23rd April marks English Language Day. Established in 2010 by UNESCO, the annual observance forms part of the United Nations’ celebration of each of its six working languages – Arabic, Chinese, English, French, Russian and Spanish, all of which have their own official day of recognition.
Already a day of great cultural significance for England as St. George’s Day and the anniversary of Shakespeare’s birth and death, the addition of UN English Language Day gives us even more reason to spend the 23rd of April in appreciation of English’s contribution to world literature and culture.
A language spoken by just three tribes 1500 years ago, English has grown into the world’s unofficial lingua franca, with as many as 2 billion speakers spread across the globe. The influence of each English learner’s native language, culture, and customs on the way in which they communicate in English has led to an enormous number of geographical varieties in grammar, syntax, pronunciation and vocabulary, which have developed into dialects of their own. With modern day language adopting social media trends, including emojis, the English language is more varied, and maybe more confusing, than ever.
Reflecting further on the UN’s aims for the language days, the 23rd of April is also a day for native English speakers to consider looking beyond their mother-tongue. Given the language’s global reach, it can be tempting to rely on the rest of the world to learn to communicate with us, rather than making the effort to reach out to people in their own language.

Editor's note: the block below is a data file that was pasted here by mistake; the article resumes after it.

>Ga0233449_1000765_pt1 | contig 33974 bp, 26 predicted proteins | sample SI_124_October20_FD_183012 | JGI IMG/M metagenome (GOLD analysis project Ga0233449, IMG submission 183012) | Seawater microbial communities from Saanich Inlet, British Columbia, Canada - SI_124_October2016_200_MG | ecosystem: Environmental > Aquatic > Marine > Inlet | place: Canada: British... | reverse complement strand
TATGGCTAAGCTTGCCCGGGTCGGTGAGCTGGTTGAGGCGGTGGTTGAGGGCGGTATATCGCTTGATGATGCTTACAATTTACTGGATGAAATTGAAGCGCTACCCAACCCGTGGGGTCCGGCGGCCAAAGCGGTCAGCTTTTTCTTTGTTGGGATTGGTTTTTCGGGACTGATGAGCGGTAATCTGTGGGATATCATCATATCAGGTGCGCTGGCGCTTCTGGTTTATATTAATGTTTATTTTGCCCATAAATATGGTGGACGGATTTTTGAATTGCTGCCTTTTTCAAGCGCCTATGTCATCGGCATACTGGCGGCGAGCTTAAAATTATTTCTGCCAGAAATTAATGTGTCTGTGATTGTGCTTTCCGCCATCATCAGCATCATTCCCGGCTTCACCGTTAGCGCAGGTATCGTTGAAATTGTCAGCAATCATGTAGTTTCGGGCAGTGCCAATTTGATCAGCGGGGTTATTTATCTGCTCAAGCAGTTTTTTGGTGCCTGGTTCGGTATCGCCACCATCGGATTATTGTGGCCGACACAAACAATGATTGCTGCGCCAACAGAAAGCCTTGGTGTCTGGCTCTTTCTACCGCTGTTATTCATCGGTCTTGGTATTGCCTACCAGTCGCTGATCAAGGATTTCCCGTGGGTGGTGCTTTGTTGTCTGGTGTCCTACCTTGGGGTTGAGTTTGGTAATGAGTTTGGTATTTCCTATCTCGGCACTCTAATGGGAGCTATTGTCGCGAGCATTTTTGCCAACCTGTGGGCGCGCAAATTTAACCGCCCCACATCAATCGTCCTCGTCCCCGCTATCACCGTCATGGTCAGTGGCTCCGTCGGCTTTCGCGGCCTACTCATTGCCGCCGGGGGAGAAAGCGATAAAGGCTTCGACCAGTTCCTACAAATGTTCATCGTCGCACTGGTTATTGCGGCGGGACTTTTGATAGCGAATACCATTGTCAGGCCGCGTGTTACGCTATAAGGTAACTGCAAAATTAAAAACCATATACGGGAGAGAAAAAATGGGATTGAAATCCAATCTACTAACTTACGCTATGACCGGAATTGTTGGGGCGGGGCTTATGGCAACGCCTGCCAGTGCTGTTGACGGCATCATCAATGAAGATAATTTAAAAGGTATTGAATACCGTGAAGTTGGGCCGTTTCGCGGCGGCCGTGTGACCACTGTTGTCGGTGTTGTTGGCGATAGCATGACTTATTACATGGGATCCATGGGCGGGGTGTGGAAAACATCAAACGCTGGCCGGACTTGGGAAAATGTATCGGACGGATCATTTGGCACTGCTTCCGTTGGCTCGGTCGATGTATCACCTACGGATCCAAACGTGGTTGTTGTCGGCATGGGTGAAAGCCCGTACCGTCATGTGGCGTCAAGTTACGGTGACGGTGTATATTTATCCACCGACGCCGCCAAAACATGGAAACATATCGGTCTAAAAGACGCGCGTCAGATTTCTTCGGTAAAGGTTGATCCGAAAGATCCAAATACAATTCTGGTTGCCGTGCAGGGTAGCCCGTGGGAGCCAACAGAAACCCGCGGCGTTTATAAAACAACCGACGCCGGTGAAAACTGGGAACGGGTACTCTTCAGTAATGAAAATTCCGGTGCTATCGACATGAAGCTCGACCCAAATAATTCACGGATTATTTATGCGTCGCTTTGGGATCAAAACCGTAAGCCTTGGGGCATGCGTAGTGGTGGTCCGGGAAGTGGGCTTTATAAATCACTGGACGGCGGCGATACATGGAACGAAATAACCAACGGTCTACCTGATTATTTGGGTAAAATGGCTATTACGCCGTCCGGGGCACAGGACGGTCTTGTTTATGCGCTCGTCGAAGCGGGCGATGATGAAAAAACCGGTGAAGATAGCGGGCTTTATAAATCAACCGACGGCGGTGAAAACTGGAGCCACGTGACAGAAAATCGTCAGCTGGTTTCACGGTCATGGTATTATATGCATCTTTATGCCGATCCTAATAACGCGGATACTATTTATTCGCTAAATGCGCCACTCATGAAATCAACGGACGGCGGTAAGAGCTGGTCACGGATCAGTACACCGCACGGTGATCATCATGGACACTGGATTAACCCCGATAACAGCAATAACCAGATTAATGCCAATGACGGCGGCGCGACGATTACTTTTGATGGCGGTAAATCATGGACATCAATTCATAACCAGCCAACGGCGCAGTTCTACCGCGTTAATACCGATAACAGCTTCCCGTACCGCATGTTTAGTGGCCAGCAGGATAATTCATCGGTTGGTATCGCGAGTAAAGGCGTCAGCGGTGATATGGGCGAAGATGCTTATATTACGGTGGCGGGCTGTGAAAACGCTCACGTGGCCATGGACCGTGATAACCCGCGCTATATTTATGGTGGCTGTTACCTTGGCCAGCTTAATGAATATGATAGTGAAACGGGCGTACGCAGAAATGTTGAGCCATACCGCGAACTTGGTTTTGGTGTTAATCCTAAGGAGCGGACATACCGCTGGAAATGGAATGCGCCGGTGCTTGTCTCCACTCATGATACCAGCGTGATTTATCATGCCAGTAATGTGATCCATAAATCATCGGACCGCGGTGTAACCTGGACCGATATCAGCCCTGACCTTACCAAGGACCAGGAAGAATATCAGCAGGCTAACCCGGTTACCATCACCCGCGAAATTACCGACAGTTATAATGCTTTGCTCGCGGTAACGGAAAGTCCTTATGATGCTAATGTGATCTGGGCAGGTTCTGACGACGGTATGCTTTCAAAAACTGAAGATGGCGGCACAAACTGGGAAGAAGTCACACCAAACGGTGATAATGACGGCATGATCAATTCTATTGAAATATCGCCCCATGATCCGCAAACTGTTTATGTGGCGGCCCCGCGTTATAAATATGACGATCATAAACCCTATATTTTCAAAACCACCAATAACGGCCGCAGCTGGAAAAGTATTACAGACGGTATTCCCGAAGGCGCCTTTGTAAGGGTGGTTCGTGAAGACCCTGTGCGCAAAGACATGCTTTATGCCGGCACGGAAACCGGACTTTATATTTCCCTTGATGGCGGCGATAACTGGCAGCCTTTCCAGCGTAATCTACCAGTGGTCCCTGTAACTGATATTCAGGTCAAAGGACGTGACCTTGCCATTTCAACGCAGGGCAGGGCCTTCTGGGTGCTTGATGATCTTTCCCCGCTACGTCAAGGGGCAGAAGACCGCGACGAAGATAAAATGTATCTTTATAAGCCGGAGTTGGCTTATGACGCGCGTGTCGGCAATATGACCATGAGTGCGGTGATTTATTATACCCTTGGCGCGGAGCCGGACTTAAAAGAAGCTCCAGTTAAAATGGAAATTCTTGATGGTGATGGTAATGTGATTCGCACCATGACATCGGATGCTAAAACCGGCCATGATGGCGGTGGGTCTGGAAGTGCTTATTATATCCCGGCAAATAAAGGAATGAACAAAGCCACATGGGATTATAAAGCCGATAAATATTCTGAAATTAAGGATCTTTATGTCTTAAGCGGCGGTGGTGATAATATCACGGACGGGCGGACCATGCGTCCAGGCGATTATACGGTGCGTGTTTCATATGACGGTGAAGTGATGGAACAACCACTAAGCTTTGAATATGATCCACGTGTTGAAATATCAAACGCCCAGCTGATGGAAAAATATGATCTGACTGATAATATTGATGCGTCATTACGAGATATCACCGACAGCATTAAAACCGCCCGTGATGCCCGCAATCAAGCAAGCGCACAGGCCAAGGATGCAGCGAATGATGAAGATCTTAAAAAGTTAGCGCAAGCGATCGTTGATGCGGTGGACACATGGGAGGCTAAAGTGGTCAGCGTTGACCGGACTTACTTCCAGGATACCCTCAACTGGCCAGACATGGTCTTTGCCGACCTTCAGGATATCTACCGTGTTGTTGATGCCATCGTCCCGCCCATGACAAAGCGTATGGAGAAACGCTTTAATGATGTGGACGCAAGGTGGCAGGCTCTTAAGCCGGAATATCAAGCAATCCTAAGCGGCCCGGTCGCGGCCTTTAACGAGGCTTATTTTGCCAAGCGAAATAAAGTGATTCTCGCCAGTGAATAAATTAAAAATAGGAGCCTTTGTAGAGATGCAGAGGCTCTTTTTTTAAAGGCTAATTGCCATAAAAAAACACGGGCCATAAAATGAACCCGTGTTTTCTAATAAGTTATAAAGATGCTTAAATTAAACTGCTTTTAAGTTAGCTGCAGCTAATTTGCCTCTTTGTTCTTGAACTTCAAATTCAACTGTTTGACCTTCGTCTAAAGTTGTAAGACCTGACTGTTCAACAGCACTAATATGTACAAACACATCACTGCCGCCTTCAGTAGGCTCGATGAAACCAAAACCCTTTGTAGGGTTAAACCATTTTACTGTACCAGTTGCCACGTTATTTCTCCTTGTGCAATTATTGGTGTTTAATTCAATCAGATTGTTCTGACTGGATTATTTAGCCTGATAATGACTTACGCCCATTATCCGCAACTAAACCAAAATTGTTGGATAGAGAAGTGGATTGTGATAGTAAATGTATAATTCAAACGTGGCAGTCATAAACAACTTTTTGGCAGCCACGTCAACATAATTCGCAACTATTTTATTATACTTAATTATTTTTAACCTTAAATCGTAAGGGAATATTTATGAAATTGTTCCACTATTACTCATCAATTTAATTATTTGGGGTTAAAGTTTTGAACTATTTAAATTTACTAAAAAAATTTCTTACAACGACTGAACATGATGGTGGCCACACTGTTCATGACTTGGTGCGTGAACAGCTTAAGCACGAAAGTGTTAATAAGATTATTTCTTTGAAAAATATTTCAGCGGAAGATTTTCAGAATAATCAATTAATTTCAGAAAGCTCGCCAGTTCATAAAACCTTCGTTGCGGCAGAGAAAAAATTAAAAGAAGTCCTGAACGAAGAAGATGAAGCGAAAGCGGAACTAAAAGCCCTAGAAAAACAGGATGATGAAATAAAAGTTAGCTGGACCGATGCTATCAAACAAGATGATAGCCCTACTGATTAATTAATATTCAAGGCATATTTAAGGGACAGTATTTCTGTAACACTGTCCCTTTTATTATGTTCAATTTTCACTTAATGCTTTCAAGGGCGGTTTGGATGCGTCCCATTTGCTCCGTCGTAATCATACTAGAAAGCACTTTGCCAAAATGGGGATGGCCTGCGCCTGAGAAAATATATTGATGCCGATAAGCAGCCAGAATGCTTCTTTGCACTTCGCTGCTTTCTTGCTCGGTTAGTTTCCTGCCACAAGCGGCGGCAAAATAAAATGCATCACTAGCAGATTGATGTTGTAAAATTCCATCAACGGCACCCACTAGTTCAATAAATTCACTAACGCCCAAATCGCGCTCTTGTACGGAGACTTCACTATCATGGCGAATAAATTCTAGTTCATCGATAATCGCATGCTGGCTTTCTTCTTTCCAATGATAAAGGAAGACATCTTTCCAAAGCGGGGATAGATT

Indeed, while it may appear that native English speakers are at an advantage in having such a widely spoken mother-tongue, by depending on English as our sole means of communication, we risk missing out on the many benefits and pleasures that come with speaking a foreign language.
UK students choosing to continue language learning at higher education is at an all-time low, and it’s no secret that Britain is the worst country in Europe when it comes to multilingualism. Without the young people of the UK learning languages, our multilingual country could slip down the global ladder in terms of what we can achieve in business, economics and social inclusion.
Those of the mentality that “English is the only language I’ll ever need” will be sure to fail when it comes to international affairs. British businesses wanting to expand into global markets need to engage with potential customers, no matter the language they speak. Research demonstrates that in an increasingly competitive and globalised marketplace, localising content to match the linguistic and cultural requirements of a target community can be the difference between failure and success abroad.
For example, did you know that 56.2% of consumers say that the ability to obtain information in their own language is more important than price of a product? Or that 95% of Chinese online consumers feel more comfortable on websites in their own language?
Still not convinced? We’ve gathered some facts and figures on doing business in other countries and turned them into easy to digest infographics:
With this in mind, 23rd April is the perfect time to celebrate our diverse and far-reaching mother-tongue, but also to remember that ours is just one language in a world where variety should be treasured and the value of each tongue recognised.